Devcon attendees weren’t shy in discussing the road ahead, or who will fund this work.
According to Peter Mauric, ethereum client Parity’s head of communications, the bulk of ethereum-related funding programs will now prioritize creating a new blockchain, Eth 2. Sources with knowledge of such development plans estimated it would take at least two years to build this next version of ethereum.
“No one really knows what Eth 1 will look like once Eth 2 exists,” Mauric told CoinDesk. “There's not a ton of new development going on in the current chain clients. Most of the ongoing work is maintenance."
As Prestwich explained, the first phase of Eth 2 – called Phase 0 – is coming this winter:
There’s no clear plan for how to migrate hundreds of ethereum-based tokens and smart contracts, including DeFi projects, to the new chain in the foreseeable future, according to Buterin, Prestwich and Mike Porcaro, head of communications at the MakerDAO Foundation.
Developer Jamie Pitts, contracted by the Ethereum Foundation, kicked off the opening ceremony on Tuesday by sharing his concerns.
“I feel like there’s a lack of strategy,” Pitts said. “I think there’s a lot of teams working on their ideas, but there’s a lack of coordination.”
According to James Beck, communications lead at ConsenSys, the Brooklyn-based venture studio helmed by Lubin, there are nine teams working on clients for the upcoming Eth 2 blockchain, including Prysmatic Labs, Chainsafe, Status and the ConsenSys-owned startup PegaSys. (Data site EthHub has further information on the nine teams, including how they've been funded to date.)
However, according to several sources with knowledge of ethereum infrastructure projects, the bulk of funds for Eth 1 and Eth 2 development still comes from either the Ethereum Foundation or ConsenSys, in addition to smaller funding mechanisms like the MolochDAO and the Meta Cartel, both of which also accept public donations. Pitts told CoinDesk this doesn’t concern him because these funders don’t control development choices.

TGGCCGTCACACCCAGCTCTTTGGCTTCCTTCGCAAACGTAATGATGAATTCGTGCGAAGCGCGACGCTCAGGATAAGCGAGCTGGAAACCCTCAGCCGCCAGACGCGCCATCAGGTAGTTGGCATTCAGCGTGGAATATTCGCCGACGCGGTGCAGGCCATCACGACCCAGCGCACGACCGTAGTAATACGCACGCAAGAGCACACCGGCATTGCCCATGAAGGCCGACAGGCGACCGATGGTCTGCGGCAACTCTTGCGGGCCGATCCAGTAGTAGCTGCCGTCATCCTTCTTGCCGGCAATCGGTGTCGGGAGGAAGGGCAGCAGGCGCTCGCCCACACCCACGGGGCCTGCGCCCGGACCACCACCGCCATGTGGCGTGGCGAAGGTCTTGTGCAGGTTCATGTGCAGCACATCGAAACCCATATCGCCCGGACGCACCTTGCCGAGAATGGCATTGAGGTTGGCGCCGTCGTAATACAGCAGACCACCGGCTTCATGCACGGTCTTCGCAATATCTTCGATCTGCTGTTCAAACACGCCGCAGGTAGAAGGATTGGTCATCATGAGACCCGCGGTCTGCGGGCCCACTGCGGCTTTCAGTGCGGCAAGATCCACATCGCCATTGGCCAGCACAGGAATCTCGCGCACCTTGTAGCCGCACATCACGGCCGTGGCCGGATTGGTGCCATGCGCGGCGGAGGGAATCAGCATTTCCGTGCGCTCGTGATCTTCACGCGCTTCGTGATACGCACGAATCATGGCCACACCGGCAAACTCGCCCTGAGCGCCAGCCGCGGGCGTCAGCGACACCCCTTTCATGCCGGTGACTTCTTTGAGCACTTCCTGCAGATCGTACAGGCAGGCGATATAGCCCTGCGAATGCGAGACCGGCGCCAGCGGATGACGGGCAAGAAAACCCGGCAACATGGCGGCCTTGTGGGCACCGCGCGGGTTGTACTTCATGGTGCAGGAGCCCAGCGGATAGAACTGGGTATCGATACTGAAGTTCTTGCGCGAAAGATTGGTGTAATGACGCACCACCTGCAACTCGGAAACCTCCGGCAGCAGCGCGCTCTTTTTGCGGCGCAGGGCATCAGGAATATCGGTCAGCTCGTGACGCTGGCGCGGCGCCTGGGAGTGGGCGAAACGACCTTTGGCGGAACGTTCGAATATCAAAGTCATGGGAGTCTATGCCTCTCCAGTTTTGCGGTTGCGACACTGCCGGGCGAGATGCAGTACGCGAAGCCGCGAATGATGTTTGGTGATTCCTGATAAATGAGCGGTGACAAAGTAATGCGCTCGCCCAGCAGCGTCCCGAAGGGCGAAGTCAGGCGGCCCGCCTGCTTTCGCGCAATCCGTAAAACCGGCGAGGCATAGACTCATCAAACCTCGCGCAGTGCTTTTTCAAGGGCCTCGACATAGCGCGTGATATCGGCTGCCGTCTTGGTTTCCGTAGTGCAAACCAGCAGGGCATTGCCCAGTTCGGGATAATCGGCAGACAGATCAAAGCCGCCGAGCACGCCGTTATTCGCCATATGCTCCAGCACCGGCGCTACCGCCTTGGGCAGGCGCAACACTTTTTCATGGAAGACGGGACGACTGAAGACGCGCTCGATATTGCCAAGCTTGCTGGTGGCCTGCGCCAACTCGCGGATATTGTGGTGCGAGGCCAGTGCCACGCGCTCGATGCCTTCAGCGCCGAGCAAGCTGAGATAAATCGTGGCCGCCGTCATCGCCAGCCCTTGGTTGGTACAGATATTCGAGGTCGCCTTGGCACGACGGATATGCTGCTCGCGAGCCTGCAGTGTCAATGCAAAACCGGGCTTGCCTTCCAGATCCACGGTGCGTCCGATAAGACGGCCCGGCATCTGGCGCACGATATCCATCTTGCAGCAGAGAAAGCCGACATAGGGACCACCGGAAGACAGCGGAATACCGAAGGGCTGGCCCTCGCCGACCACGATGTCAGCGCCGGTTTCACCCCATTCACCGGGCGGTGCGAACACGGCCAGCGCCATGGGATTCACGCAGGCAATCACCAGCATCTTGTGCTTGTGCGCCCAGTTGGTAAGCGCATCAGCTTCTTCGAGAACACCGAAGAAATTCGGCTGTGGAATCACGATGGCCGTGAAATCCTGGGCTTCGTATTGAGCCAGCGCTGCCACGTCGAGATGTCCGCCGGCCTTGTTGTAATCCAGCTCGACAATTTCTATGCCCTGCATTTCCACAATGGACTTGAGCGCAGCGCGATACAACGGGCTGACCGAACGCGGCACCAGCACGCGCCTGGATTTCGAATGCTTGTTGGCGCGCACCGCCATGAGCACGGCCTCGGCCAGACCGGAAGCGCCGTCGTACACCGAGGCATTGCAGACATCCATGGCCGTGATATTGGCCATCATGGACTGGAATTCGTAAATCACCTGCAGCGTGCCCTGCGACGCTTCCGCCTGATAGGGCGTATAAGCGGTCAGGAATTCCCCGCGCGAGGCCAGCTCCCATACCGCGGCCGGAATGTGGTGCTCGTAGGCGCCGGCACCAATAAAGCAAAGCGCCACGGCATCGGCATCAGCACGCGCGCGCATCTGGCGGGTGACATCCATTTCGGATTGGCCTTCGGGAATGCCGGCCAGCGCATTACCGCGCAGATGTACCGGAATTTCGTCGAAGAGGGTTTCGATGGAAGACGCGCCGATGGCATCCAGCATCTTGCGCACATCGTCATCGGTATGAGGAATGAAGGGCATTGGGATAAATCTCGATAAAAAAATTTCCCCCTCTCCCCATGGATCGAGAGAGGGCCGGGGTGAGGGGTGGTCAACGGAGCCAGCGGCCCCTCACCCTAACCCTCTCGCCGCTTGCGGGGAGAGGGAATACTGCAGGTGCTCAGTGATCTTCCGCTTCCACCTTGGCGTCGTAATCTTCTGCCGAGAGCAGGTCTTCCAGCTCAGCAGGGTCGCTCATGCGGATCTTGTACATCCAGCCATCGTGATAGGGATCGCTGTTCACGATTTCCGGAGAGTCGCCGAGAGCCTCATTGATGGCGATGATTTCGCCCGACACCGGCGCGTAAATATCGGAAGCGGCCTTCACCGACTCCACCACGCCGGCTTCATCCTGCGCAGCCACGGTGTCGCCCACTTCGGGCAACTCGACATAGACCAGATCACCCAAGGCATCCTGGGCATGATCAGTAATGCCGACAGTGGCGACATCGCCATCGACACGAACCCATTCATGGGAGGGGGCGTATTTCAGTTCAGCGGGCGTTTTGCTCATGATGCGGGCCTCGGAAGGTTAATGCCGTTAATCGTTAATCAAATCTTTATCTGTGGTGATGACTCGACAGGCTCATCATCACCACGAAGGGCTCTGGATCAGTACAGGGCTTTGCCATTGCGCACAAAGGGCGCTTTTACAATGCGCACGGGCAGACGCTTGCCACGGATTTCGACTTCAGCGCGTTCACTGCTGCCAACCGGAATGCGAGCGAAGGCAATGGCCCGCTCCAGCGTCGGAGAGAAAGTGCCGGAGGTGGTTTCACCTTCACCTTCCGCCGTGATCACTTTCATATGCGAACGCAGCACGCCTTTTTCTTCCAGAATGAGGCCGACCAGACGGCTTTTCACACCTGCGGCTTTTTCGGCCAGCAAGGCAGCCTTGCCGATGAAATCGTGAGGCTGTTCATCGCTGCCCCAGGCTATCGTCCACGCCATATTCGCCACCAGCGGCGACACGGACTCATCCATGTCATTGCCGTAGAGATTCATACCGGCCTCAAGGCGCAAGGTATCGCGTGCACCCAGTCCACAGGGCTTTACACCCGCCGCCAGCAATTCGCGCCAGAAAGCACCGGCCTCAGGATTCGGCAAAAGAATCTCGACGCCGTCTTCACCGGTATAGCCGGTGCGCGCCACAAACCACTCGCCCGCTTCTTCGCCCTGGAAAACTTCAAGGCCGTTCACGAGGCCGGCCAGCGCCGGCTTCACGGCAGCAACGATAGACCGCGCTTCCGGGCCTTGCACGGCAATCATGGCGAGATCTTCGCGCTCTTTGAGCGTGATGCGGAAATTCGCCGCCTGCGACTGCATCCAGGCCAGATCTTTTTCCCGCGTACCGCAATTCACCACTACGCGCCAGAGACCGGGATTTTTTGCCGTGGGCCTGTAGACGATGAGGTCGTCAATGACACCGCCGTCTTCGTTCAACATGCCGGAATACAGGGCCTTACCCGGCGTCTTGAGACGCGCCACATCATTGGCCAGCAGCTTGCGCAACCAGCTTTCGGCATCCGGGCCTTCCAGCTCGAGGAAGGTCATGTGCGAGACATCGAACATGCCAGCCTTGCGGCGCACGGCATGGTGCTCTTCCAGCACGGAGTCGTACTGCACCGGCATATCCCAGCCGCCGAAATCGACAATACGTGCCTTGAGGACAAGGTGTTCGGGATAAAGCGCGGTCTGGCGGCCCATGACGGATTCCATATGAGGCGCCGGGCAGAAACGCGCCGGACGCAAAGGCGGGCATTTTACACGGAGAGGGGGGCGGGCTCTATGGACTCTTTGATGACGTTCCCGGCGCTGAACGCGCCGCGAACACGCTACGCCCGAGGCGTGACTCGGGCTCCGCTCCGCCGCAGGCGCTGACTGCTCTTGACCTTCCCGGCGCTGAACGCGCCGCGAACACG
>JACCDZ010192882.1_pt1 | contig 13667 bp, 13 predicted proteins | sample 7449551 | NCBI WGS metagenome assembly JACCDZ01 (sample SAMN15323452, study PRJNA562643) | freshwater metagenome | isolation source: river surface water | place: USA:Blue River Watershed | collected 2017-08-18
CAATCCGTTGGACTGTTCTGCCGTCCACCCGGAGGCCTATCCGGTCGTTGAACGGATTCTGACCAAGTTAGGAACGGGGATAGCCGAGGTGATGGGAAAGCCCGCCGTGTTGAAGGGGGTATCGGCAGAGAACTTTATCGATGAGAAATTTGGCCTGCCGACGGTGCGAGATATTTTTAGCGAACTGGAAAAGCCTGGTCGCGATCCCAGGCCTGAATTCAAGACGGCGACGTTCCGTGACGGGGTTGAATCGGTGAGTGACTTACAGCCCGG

As such, one Parity staff member stood up during the opening ceremony and said that finding “more ways to get funding for protocol design” was imperative.
Then, during an afternoon panel about the transition from Eth 1 to Eth 2, Buterin said there will “eventually” be a roadmap for transitioning tokens to the new system with “close to no disruption at all.” The audience asked several questions about the price of the new tokens on Eth 2, what will happen regarding price variations on the open market between these assets and how exchanges might support liquidity during the transition.
There were no definitive responses from the panel of ethereum core developers, including Buterin.
While there are still many unanswered questions about how the project will diversify beyond reliance on funding from its founders, Josh Cincinnati, director of the Zcash Foundation, told CoinDesk ethereum has achieved a significant level of decentralized participation from the bottom-up.
Since Eth2 won't be the first time the ethereum community created a new chain, many fans believe it will be possible for both ethereum ecosystems to remain healthy simultaneously.
Back in 2016, differing opinions of how to address The DAO hack led to a community rift that split the chain into Ethereum Classic (ETC, the real “original” ethereum) and the chain we now call just “ethereum” (Eth 1). Today, CoinMarketCap lists ETC as having a global market cap worth more than $525 million, while ethereum itself is listed at $19.5 billion.
Likewise, Tomasz Kajetan Stańczak, founder of the startup Nethermind, told CoinDesk his team plans to continue maintaining a client for the current version of ethereum as long as people use it.
“We believe that will be, to some extent, forever,” he said, adding that out of $150,000 his startup as earned since 2017, at least a third of that funding came directly from the Ethereum Foundation. “At the moment, we are showing [prospective] funders in the community that we deliver an important and high-quality product that will benefit both ethereum and DeFi long-term.”